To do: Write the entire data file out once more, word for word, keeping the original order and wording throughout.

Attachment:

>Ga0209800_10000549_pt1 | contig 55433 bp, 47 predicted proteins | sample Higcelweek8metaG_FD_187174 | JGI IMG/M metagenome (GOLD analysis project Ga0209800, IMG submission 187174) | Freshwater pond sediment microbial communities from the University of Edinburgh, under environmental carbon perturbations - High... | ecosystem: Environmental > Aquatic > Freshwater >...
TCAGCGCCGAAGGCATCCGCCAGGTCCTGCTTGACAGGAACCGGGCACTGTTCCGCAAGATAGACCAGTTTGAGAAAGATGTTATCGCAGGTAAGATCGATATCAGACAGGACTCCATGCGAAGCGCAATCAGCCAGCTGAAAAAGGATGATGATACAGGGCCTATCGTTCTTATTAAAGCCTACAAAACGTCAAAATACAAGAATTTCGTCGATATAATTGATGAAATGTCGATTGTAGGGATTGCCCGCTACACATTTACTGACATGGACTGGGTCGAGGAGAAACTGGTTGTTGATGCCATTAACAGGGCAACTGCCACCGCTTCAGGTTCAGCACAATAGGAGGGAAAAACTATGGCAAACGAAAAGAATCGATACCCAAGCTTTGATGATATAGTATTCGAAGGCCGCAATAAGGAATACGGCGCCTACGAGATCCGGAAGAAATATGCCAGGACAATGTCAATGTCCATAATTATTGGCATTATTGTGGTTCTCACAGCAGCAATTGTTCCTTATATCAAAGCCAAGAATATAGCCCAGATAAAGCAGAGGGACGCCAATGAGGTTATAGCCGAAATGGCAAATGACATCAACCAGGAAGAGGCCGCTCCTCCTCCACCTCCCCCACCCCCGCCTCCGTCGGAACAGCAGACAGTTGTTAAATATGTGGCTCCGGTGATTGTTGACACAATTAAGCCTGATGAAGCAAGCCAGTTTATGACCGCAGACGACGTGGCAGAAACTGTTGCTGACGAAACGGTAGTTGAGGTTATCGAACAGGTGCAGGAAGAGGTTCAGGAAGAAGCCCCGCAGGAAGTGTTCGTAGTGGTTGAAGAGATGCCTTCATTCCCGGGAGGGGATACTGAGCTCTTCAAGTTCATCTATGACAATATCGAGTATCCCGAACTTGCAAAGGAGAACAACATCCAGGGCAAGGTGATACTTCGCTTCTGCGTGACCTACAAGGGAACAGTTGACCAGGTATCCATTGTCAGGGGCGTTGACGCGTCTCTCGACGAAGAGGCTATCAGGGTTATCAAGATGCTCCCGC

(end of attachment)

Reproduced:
>Ga0209800_10000549_pt1 | contig 55433 bp, 47 predicted proteins | sample Higcelweek8metaG_FD_187174 | JGI IMG/M metagenome (GOLD analysis project Ga0209800, IMG submission 187174) | Freshwater pond sediment microbial communities from the University of Edinburgh, under environmental carbon perturbations - High... | ecosystem: Environmental > Aquatic > Freshwater >...
TCAGCGCCGAAGGCATCCGCCAGGTCCTGCTTGACAGGAACCGGGCACTGTTCCGCAAGATAGACCAGTTTGAGAAAGATGTTATCGCAGGTAAGATCGATATCAGACAGGACTCCATGCGAAGCGCAATCAGCCAGCTGAAAAAGGATGATGATACAGGGCCTATCGTTCTTATTAAAGCCTACAAAACGTCAAAATACAAGAATTTCGTCGATATAATTGATGAAATGTCGATTGTAGGGATTGCCCGCTACACATTTACTGACATGGACTGGGTCGAGGAGAAACTGGTTGTTGATGCCATTAACAGGGCAACTGCCACCGCTTCAGGTTCAGCACAATAGGAGGGAAAAACTATGGCAAACGAAAAGAATCGATACCCAAGCTTTGATGATATAGTATTCGAAGGCCGCAATAAGGAATACGGCGCCTACGAGATCCGGAAGAAATATGCCAGGACAATGTCAATGTCCATAATTATTGGCATTATTGTGGTTCTCACAGCAGCAATTGTTCCTTATATCAAAGCCAAGAATATAGCCCAGATAAAGCAGAGGGACGCCAATGAGGTTATAGCCGAAATGGCAAATGACATCAACCAGGAAGAGGCCGCTCCTCCTCCACCTCCCCCACCCCCGCCTCCGTCGGAACAGCAGACAGTTGTTAAATATGTGGCTCCGGTGATTGTTGACACAATTAAGCCTGATGAAGCAAGCCAGTTTATGACCGCAGACGACGTGGCAGAAACTGTTGCTGACGAAACGGTAGTTGAGGTTATCGAACAGGTGCAGGAAGAGGTTCAGGAAGAAGCCCCGCAGGAAGTGTTCGTAGTGGTTGAAGAGATGCCTTCATTCCCGGGAGGGGATACTGAGCTCTTCAAGTTCATCTATGACAATATCGAGTATCCCGAACTTGCAAAGGAGAACAACATCCAGGGCAAGGTGATACTTCGCTTCTGCGTGACCTACAAGGGAACAGTTGACCAGGTATCCATTGTCAGGGGCGTTGACGCGTCTCTCGACGAAGAGGCTATCAGGGTTATCAAGATGCTCCCGC